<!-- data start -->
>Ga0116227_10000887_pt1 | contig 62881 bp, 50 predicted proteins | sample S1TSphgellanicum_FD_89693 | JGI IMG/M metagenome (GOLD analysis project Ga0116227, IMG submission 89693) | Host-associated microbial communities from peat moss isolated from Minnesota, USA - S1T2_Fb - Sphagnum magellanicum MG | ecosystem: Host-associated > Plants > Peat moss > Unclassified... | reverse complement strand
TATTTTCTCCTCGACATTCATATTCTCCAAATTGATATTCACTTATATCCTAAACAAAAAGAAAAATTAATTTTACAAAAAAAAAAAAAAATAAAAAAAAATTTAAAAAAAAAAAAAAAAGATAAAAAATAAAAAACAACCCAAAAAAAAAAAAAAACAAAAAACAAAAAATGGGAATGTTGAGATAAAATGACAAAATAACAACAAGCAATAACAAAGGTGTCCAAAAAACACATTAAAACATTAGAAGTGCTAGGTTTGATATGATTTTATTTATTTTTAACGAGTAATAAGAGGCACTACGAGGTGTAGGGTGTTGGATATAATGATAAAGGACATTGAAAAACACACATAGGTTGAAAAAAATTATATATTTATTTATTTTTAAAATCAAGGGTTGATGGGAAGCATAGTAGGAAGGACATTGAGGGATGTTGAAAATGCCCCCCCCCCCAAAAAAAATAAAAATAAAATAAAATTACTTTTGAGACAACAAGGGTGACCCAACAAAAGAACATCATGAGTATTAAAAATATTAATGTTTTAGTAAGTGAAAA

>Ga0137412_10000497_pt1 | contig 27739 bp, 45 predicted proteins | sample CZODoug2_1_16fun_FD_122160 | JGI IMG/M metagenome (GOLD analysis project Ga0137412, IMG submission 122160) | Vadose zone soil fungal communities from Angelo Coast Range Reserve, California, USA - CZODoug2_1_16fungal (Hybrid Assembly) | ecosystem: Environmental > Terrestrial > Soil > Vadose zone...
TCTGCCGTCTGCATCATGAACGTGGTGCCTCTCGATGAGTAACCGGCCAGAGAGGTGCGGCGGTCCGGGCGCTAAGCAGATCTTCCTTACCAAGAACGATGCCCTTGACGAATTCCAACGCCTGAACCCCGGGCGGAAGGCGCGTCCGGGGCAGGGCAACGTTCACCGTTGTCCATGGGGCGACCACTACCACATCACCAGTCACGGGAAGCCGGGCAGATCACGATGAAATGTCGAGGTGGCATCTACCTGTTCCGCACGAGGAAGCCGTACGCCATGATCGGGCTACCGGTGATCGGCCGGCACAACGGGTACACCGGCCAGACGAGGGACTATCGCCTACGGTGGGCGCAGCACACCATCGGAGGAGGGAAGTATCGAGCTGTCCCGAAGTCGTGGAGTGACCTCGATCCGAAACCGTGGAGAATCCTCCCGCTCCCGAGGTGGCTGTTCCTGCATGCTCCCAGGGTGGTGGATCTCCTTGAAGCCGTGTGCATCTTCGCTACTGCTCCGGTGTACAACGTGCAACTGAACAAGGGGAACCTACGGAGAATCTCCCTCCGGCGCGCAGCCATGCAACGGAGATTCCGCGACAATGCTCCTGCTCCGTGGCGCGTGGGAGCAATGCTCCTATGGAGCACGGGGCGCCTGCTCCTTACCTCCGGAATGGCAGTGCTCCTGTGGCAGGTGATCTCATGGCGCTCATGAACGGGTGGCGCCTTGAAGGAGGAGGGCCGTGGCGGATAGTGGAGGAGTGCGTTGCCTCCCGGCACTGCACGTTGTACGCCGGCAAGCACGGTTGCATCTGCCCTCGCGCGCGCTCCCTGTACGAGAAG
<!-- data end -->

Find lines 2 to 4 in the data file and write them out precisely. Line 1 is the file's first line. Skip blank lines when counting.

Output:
TATTTTCTCCTCGACATTCATATTCTCCAAATTGATATTCACTTATATCCTAAACAAAAAGAAAAATTAATTTTACAAAAAAAAAAAAAAATAAAAAAAAATTTAAAAAAAAAAAAAAAAGATAAAAAATAAAAAACAACCCAAAAAAAAAAAAAAACAAAAAACAAAAAATGGGAATGTTGAGATAAAATGACAAAATAACAACAAGCAATAACAAAGGTGTCCAAAAAACACATTAAAACATTAGAAGTGCTAGGTTTGATATGATTTTATTTATTTTTAACGAGTAATAAGAGGCACTACGAGGTGTAGGGTGTTGGATATAATGATAAAGGACATTGAAAAACACACATAGGTTGAAAAAAATTATATATTTATTTATTTTTAAAATCAAGGGTTGATGGGAAGCATAGTAGGAAGGACATTGAGGGATGTTGAAAATGCCCCCCCCCCCAAAAAAAATAAAAATAAAATAAAATTACTTTTGAGACAACAAGGGTGACCCAACAAAAGAACATCATGAGTATTAAAAATATTAATGTTTTAGTAAGTGAAAA

>Ga0137412_10000497_pt1 | contig 27739 bp, 45 predicted proteins | sample CZODoug2_1_16fun_FD_122160 | JGI IMG/M metagenome (GOLD analysis project Ga0137412, IMG submission 122160) | Vadose zone soil fungal communities from Angelo Coast Range Reserve, California, USA - CZODoug2_1_16fungal (Hybrid Assembly) | ecosystem: Environmental > Terrestrial > Soil > Vadose zone...
TCTGCCGTCTGCATCATGAACGTGGTGCCTCTCGATGAGTAACCGGCCAGAGAGGTGCGGCGGTCCGGGCGCTAAGCAGATCTTCCTTACCAAGAACGATGCCCTTGACGAATTCCAACGCCTGAACCCCGGGCGGAAGGCGCGTCCGGGGCAGGGCAACGTTCACCGTTGTCCATGGGGCGACCACTACCACATCACCAGTCACGGGAAGCCGGGCAGATCACGATGAAATGTCGAGGTGGCATCTACCTGTTCCGCACGAGGAAGCCGTACGCCATGATCGGGCTACCGGTGATCGGCCGGCACAACGGGTACACCGGCCAGACGAGGGACTATCGCCTACGGTGGGCGCAGCACACCATCGGAGGAGGGAAGTATCGAGCTGTCCCGAAGTCGTGGAGTGACCTCGATCCGAAACCGTGGAGAATCCTCCCGCTCCCGAGGTGGCTGTTCCTGCATGCTCCCAGGGTGGTGGATCTCCTTGAAGCCGTGTGCATCTTCGCTACTGCTCCGGTGTACAACGTGCAACTGAACAAGGGGAACCTACGGAGAATCTCCCTCCGGCGCGCAGCCATGCAACGGAGATTCCGCGACAATGCTCCTGCTCCGTGGCGCGTGGGAGCAATGCTCCTATGGAGCACGGGGCGCCTGCTCCTTACCTCCGGAATGGCAGTGCTCCTGTGGCAGGTGATCTCATGGCGCTCATGAACGGGTGGCGCCTTGAAGGAGGAGGGCCGTGGCGGATAGTGGAGGAGTGCGTTGCCTCCCGGCACTGCACGTTGTACGCCGGCAAGCACGGTTGCATCTGCCCTCGCGCGCGCTCCCTGTACGAGAAG